Antoine Bourdelle Bronze Head, ca. 1900
Well, I inherited it from my mother. I have no idea where she got it. She bought it in probably some shop, maybe 40, 50 years ago.
And was she a collector?
A little bit. We had a lot of art around the house.
And did she ever tell you anything about this?
She told us it was valuable, and that was about it, and not to break it.
Do you think she paid much for it?
I don't know what she paid for it.
Uh-huh-- it's a wonderful sculpture, it's by the French artist Antoine Bourdelle. And he was born in 1861, and he died in 1929. He was one of the leading French sculptors of the late 19th and early 20th century. He trained at the Ecole des Beaux-Arts with leading sculptors, and later on, his work was admired by Auguste Rodin, who was probably the most famous of the French 19th century artists, and he was a studio assistant for Rodin. And they had these ateliers, and they would train other sculptors. So this is sort of a long list of other sculptors who were trained by Bourdelle. He was very successful in his day. He actually exhibited in New York City in 1913. There was a famous Armory Show of modern and contemporary art, and he exhibited in that show. He received a huge number of commissions for public works and public monuments, so his work is really prominent in France. What's interesting about him, also, is that his home and studio is now a museum in Paris, the Musée Bourdelle. It's a wonderful sculpture, fresh and lively, it has a real personality and expression. I love the way the hair is done in this very impressionistic way. It's beautifully cast. It was probably made around 1900. So it's very clearly signed here on the side, "A. Bourdelle". And then on the back, it has the foundry mark. There is a number on the side of this, it's a five, and sculptures were usually made in very small editions of five or six. This was cast with the lost-wax process, and it's a process that yielded wonderful, wonderful detail. And I think what's important about Bourdelle and major artists is the way they're able to capture the personality of the sitter. It is sort of small, most of his work is much larger and monumental, but his work is very, very desirable. A piece like this in a gallery setting would be worth about $6,000.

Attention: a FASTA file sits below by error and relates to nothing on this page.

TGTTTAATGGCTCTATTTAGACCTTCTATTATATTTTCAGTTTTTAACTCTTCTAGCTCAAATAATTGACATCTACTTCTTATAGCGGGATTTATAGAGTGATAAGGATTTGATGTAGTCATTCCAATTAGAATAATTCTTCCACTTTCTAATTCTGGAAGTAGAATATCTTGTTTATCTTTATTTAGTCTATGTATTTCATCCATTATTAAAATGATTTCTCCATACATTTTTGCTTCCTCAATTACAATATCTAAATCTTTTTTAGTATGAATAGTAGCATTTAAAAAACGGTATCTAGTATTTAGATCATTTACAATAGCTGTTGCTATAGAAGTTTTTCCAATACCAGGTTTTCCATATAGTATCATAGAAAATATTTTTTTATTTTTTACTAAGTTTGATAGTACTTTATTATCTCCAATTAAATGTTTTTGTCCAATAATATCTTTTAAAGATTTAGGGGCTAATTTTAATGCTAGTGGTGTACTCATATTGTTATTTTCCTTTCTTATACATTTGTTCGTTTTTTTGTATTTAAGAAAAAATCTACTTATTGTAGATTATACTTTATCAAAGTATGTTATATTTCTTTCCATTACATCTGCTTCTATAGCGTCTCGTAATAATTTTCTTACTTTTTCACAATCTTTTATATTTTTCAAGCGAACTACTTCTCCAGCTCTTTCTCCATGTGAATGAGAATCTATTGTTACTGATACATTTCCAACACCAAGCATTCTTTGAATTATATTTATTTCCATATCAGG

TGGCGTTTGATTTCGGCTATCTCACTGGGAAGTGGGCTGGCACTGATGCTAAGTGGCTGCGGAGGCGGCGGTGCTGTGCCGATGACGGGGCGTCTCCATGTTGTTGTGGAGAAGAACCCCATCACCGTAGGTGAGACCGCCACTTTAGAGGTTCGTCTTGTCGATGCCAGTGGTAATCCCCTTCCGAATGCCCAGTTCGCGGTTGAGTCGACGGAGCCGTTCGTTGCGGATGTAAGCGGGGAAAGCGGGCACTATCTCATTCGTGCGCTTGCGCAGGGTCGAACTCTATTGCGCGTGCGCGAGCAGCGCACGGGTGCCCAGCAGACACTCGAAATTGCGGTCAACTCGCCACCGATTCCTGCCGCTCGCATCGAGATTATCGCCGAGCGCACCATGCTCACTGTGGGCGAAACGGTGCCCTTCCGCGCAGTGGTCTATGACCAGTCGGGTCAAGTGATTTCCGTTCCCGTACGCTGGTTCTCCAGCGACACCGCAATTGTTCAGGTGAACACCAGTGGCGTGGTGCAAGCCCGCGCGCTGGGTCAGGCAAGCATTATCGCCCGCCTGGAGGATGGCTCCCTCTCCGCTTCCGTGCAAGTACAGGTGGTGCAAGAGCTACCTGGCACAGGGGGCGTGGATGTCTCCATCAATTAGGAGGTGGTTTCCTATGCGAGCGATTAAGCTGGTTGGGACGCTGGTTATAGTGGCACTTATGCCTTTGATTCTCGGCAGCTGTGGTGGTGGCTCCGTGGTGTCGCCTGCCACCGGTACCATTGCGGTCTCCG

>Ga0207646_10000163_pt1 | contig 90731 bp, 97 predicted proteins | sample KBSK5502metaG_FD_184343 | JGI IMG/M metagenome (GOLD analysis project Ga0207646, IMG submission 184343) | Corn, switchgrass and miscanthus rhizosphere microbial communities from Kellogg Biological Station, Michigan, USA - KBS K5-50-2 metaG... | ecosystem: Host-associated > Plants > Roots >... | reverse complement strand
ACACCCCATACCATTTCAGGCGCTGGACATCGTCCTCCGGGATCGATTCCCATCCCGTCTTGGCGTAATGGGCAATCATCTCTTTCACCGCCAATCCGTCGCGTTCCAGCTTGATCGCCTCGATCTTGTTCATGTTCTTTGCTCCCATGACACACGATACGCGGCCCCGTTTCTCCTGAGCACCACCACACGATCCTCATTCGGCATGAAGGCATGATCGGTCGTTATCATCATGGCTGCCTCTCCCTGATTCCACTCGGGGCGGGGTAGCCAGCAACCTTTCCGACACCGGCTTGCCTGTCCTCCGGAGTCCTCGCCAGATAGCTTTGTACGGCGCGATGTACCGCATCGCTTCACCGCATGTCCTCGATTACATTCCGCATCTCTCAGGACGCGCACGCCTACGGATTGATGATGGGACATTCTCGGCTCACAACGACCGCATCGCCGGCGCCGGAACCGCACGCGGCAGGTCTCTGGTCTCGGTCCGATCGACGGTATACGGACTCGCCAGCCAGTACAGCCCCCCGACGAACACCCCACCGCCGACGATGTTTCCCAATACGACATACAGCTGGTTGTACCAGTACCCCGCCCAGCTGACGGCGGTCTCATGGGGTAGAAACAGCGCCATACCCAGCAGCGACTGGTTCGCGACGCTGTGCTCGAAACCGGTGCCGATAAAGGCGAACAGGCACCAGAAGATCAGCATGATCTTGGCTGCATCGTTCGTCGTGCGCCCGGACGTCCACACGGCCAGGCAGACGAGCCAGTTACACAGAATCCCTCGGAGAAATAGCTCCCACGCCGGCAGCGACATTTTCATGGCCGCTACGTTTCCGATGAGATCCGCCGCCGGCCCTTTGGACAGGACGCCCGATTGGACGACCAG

Wow. That's great.
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